Tuesday, December 1, 2009


So lately my boys and I have been reading through Laura Ingalls Wilder's book, Farmer Boy, where she very skillfully gives a beautiful snapshot of her husband's childhood growing up on a farm. If any of you are like me, I absolutely loved her books when I was a child and read them over and over and over and over again. I was delighted to start reading them to my boys.

One of the things that has hit me very hard in reading this wonderful little book has been the intensity with which these people worked. I mean, it is inspiring. From dawn until dusk they worked, taking care of animals, milking, threshing, planting, hoeing, hauling water, making everything they owned from clothes to shelter. It really is quite amazing.

And then I think of myself running my little dishwater, cleaning up tiny messes, putting my clothes in my washer machine, and buying all of my food pre-packaged at the store...and I think, "I have absolutely NOTHING to complain about ever!" I have it so easy compared to how these people lived. I have modern medicine that saves my children when they have a bad cold. I have stores I can visit to buy clothes rather than having to sheer the sheep and weave cloth to sew my own. I have water and electricity. Wow! Then why is it that our generation (myself definitely included) complains that we work too hard? How can this be when we obviously don't? Getting dinner on the table should seem like a piece of cake!!

I have been giving this some thought and I don't know that I've come to any amazing conclusions, however, one thing I do know, is that the way in which people used to work was good and I really think we've lost a lot in our modern advances. That's not to say that we can't be thankful for them and that we haven't gained anything but I do think we've given up a lot. Families worked together because they had to. They didn't complain much and everyone just pulled their weight. Why? Because they had to in order to survive. Children knew how to work from the time they were small and they felt useful, a part of the team. Truly, we've lost a lot there.

And I've been wondering, how can I, in the midst of all the wealth that surrounds our life, teach my little boys how to work when there's so little we all have to work for anymore? I mean, they help do dishes, set the table, sort laundry and stack wood with their Dad and Grandpa, but what about hard, everyday work? Where can I find this for them because when they grow up, they'll have to work for their families and I want them to be used to working from the time they're small. Playing is great and they do a ton of that, but real, hearty work is what they need and sometimes I look around and I'm at a loss.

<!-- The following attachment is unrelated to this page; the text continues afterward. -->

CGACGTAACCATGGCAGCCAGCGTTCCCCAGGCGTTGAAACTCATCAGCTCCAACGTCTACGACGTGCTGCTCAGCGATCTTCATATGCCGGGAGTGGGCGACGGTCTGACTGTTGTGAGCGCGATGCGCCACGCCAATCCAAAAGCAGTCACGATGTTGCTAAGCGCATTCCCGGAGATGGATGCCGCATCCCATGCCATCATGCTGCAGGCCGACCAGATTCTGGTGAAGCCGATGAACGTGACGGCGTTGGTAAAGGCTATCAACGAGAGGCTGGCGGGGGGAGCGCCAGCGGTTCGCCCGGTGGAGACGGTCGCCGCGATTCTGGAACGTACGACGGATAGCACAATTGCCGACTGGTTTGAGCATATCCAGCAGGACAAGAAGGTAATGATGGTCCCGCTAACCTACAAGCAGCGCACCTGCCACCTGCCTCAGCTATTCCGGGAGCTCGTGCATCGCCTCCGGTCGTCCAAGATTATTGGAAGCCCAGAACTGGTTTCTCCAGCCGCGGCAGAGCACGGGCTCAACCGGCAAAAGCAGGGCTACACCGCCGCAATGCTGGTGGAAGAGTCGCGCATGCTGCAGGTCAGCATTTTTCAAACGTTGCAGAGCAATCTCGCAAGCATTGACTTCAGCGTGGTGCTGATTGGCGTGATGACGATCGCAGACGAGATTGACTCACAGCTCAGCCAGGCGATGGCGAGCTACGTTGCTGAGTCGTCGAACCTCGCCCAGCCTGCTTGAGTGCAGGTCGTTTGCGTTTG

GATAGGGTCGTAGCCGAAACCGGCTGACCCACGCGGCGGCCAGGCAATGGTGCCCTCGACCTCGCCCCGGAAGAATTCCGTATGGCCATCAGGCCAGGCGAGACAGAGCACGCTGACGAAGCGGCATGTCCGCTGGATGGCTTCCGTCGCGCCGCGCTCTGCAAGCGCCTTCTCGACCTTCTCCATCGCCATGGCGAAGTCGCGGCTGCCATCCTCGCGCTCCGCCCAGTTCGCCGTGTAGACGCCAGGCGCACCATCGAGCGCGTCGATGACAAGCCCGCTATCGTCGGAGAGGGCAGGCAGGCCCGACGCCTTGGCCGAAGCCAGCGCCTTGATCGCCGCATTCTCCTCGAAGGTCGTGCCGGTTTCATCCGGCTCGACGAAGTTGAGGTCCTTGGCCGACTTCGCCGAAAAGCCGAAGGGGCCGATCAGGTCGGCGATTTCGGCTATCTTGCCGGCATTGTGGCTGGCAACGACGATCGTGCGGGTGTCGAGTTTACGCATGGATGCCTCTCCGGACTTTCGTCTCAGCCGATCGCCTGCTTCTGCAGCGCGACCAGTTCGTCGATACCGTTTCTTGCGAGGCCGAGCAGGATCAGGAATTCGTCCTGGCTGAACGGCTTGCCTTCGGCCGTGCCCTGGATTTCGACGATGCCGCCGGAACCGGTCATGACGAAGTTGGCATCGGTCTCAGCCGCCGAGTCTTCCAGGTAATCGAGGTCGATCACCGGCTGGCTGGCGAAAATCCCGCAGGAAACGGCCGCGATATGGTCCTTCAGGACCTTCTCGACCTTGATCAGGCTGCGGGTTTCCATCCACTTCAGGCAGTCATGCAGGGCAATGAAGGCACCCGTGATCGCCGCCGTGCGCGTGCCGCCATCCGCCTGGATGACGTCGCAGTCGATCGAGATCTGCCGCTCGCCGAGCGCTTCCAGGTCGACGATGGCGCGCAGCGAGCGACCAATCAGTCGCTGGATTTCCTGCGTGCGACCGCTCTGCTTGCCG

How do I teach hard work in this modern world? I know it's possible. And we can't just go back to living on the farm because that's just not very realistic either. But we must find a way to translate the benefit of work to our children. It's so important. I guess one thing I can do is to stop doing everything for them and let them do much more themselves. It's hard to do this because they still do need so much help with many things. And sometimes I just want the kitchen swept or the counters cleaned quickly so we can move on. But maybe I should slow down a bit and let them do it, even if it's not perfect. Maybe if I just started there we could be on our way. I'm optimistic that it can be done but it will take much more effort than previous generations where it was just built in. It will take a lot more thought but it's so, so important.

Any ideas? How do you get your children working?


  1. Ahhh... I think we are alike at heart. I also LOVED those books and romanticized them in my head. I love the work ethic that used to be natural and my husband and I have talked about just moving to Montana and being ranchers. :-) Not very realistic in our scenario, either, but it's my hearts desire to just instill that in my children (and in myself!). To have a hard work ethic, have my husband work like a man and not behind a desk, and teach myself to make the most of everything and every material. Let me know if you find an answer. :-)

  2. I enjoyed reading this Nikki. Good reminder! It seems like focusing first on the oldest child when they are young will have a major impact on the following siblings. They DO learn from imitation. Key point is when they are young, because it is a thousand times harder when they are older. I am praying for God's grace as we raise our children with all the fumbles included!

  3. Hi Nikki! This is Sara Greco (friend of Allison's!). I just talked to her today and she said that you are expecting #4, congratulations!! We have a couple of Little House Beginning books (short picture books) and I am reminded of how much I loved them as a child! We have been reminding our kids about how happy those kids were for Christmas when they each got a pair of mittens and a stick of peppermint (although, Laura did get a new doll that year)!! Such a different life we live in today, but SO much goodness to try to instill in our children. It does seem to be an age thing, about understanding work and money. They don't quite understand that you can't just go to the bank any old time to get money out (even though it seems like we just do that), that Daddy has to go to work so we can play and eat and sleep and be warm, etc. Thanks for some great things to think about!! Sorry to be so long!